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Picture This! 9 Idioms Using "Picture"

Picture This! 9 Idioms Using "Picture"

In English, we often speak about things we can see. However, in many cases, we aren't referring to our eyes at all. For example, have you ever asked anyone if they can "see" what you mean? Language related to visuals is commonly used to express ideas and concepts.

Perhaps that's why there are so many idioms and expressions with the word "picture." Since a picture can include any kind of image, we can use it to talk about many different things.

This time, we'll introduce 9 common English expressions that include the word "picture." Take a look and see how many you know!

The big picture

A man looking at various pages posted on the walls

"The big picture" refers to something large and complete rather than small or unimportant details.

Each of the workers understands their unique tasks, but everyone relies on the leader, who can see the big picture for the team.
You're too focused on these small details. Take a look at the big picture; what's your ultimate goal?

Picture (something/someone)

When you ask someone to "picture" something, you are asking them to imagine something. In other words, you're telling them to create a picture in their mind.

We often use this expression when talking about fantasies or ideal situations.

I can picture our business becoming number one in our industry in five years.
Picture me speaking fluent English and traveling around the world. That's my dream!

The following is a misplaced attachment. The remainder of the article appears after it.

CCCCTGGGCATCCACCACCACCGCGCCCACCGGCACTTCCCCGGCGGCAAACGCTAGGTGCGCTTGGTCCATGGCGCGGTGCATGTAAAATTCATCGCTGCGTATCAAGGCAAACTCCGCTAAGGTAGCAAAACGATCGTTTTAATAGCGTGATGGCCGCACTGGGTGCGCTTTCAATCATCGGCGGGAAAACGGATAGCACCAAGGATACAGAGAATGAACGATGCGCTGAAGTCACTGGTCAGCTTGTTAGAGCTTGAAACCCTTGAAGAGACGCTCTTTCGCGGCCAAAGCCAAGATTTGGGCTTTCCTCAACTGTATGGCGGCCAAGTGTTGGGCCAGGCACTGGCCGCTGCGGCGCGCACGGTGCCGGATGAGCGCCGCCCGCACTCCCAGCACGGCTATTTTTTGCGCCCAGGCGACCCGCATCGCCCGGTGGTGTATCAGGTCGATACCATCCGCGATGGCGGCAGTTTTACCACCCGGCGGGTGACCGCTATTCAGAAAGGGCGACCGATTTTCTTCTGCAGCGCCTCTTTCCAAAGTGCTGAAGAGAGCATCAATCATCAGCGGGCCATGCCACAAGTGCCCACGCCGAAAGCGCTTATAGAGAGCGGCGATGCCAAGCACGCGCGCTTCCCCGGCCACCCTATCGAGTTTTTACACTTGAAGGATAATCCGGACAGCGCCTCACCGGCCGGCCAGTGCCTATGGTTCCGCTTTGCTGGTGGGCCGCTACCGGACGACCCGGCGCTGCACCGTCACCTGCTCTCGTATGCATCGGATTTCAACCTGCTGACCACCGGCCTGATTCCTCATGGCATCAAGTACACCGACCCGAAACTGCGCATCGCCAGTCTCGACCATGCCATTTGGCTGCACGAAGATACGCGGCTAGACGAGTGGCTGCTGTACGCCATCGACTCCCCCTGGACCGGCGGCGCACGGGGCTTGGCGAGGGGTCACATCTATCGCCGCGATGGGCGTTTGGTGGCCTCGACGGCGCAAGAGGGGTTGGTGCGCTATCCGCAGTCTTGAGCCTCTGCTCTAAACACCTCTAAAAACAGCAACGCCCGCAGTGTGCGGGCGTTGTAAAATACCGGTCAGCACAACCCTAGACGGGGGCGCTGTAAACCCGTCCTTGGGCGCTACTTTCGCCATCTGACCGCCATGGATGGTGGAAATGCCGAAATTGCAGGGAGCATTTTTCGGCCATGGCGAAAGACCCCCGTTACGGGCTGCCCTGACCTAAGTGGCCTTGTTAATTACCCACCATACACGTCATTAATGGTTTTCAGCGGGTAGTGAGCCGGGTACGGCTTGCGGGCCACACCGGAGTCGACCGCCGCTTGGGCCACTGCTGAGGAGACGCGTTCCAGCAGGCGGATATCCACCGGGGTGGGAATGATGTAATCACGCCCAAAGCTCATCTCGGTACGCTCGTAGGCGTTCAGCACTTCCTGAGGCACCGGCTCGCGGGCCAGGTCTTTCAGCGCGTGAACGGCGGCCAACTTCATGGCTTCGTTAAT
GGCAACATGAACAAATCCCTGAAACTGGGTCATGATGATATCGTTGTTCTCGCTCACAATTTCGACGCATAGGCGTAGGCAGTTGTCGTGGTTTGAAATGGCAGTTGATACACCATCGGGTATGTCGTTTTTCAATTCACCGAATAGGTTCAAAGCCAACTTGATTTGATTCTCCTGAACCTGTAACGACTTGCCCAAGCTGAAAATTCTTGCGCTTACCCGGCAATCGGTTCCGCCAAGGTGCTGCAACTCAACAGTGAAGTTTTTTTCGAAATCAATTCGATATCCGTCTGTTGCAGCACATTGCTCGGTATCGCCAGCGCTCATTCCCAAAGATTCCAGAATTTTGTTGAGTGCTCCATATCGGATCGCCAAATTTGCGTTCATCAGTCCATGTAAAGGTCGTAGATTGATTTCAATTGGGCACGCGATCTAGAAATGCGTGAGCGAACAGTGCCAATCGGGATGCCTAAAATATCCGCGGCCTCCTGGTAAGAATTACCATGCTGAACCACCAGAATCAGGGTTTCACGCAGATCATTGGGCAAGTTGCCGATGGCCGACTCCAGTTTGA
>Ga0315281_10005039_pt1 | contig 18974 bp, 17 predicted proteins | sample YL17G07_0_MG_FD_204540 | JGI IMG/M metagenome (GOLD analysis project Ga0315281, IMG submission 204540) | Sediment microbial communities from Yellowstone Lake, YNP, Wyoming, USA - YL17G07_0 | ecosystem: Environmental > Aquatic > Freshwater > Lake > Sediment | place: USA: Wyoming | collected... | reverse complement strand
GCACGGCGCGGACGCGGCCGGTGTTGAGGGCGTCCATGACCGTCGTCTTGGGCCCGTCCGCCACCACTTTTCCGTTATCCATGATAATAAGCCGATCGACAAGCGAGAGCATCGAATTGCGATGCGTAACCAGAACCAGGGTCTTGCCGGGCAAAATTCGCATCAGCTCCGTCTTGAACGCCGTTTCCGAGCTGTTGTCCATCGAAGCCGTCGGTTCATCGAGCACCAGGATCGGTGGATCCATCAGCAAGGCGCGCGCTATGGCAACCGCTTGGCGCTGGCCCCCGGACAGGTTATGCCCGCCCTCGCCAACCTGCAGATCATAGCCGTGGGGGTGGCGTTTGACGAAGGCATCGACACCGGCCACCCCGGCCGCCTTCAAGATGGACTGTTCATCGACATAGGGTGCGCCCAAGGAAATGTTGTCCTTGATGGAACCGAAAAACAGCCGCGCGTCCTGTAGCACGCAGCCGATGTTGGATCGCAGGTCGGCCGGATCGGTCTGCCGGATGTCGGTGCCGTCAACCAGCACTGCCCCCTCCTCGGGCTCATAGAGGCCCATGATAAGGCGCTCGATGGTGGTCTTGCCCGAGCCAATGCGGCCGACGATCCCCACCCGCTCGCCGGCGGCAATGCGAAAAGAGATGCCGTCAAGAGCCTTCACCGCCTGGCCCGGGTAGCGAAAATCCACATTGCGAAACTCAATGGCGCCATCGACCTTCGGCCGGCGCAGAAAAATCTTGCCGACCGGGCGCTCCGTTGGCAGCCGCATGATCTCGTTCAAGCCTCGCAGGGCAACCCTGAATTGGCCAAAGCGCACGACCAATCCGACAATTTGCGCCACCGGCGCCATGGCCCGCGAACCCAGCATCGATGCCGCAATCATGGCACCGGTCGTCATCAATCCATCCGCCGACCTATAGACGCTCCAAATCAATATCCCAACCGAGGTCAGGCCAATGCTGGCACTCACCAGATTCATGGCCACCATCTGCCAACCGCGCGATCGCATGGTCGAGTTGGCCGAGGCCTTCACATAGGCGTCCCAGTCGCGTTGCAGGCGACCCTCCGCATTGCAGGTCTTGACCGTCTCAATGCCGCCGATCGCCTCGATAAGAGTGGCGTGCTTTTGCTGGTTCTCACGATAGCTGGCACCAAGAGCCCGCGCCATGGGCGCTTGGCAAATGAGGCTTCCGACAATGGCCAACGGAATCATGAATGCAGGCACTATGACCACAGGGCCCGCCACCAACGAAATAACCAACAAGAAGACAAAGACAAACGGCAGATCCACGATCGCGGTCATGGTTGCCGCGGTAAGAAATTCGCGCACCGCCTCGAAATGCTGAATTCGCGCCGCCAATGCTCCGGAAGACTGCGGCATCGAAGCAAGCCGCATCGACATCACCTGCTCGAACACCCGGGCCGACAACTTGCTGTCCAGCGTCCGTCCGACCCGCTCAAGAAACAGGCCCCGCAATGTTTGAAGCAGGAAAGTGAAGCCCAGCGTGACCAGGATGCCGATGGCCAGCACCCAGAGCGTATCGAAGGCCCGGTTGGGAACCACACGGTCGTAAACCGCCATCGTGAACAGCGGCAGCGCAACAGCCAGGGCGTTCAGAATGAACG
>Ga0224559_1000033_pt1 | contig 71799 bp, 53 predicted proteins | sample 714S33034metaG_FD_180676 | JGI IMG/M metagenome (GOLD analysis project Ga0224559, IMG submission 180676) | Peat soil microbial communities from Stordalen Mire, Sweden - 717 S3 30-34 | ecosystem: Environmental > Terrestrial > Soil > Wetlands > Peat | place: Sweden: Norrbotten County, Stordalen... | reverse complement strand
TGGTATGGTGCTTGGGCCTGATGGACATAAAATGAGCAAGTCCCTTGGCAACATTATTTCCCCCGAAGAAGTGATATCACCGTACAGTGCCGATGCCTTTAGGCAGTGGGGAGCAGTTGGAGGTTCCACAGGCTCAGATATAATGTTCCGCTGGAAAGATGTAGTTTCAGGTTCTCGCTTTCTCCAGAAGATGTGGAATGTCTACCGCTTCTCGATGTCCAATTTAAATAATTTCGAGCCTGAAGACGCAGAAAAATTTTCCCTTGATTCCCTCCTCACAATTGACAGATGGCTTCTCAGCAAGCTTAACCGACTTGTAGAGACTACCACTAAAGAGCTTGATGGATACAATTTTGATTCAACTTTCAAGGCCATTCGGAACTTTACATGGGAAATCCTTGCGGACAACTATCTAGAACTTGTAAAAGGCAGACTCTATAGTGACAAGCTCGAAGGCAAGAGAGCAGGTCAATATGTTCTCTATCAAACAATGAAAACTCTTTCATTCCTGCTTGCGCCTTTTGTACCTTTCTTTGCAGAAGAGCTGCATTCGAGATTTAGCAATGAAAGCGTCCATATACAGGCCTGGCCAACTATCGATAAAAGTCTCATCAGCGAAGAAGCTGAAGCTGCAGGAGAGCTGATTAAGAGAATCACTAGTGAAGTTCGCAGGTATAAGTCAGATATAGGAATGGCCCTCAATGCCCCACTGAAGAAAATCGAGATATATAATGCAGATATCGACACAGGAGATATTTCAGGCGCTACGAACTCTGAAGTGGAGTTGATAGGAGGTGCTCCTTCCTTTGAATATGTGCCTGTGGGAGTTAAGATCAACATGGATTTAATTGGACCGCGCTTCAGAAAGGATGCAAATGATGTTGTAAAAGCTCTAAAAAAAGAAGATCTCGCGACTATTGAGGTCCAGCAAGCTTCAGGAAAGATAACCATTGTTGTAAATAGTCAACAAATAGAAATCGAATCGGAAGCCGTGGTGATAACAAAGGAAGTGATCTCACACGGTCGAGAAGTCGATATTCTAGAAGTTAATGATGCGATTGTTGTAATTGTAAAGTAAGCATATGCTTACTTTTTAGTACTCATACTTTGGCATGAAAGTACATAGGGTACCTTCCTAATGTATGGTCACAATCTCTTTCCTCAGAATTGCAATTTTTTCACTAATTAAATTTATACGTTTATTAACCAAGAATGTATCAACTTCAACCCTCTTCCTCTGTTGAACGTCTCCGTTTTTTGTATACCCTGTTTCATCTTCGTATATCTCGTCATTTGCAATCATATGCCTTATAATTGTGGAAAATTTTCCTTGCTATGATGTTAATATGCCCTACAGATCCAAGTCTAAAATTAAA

Get the picture

If you "get the picture," it means you understand. This expression is a bit informal.

They were confused at first, but I think they're starting to get the picture now.
I got the picture when she didn't respond to my text messages after a few days.

Enter the picture

A young couple embracing each other on a train platform

Something that has "entered the picture" is now involved or has become important.

The hotel industry was stable until companies like Airbnb entered the picture.

It can be used for people as well.

Once Stacy entered the picture, everything changed.

Out of the picture

This is the opposite of the previous expression. It refers to something that is no longer important or related. It can also be used to talk about people.

Is she still dating Carly?
No, Carly's been out of the picture since the summer.


This is used as an adjective to describe a scene or situation that is excellent and has no faults.

We went to the beach on a picture-perfect summer day. The weather was fantastic.
Everybody's life seems picture-perfect on Instagram, but it may not be like that in reality.

A picture’s worth a thousand words

A young woman looking at a painting in an art gallery

This popular expression communicates the idea that it's easier and quicker to get information from a photo than from words. It can also mean that one picture can inspire someone to think about or write many things.

I could try to explain my Halloween costume to you, but a picture's worth a thousand words. I'll send you a photo when I've finished making it.

Paint a __ picture

This idiom refers to an explanation or prediction about something or someone. It can be used in a positive, negative or neutral way depending on the adjective used with it.

Last month's sales results paint a worrying picture for our company's growth.
The news report painted a clear picture of the global economy.

The picture of health

A young, healthy woman cutting into some fruit in her kitchen

Someone who is "the picture of health" is very healthy and usually active.

Kimberly exercises every day and only eats healthy food, so she's the picture of health.


As you can see, pictures aren't only physical things we look at. Through these idioms, they also represent ideas, plans for the future, and things that we do (or don't) need to think about.

Try using one of these expressions in your next English conversation!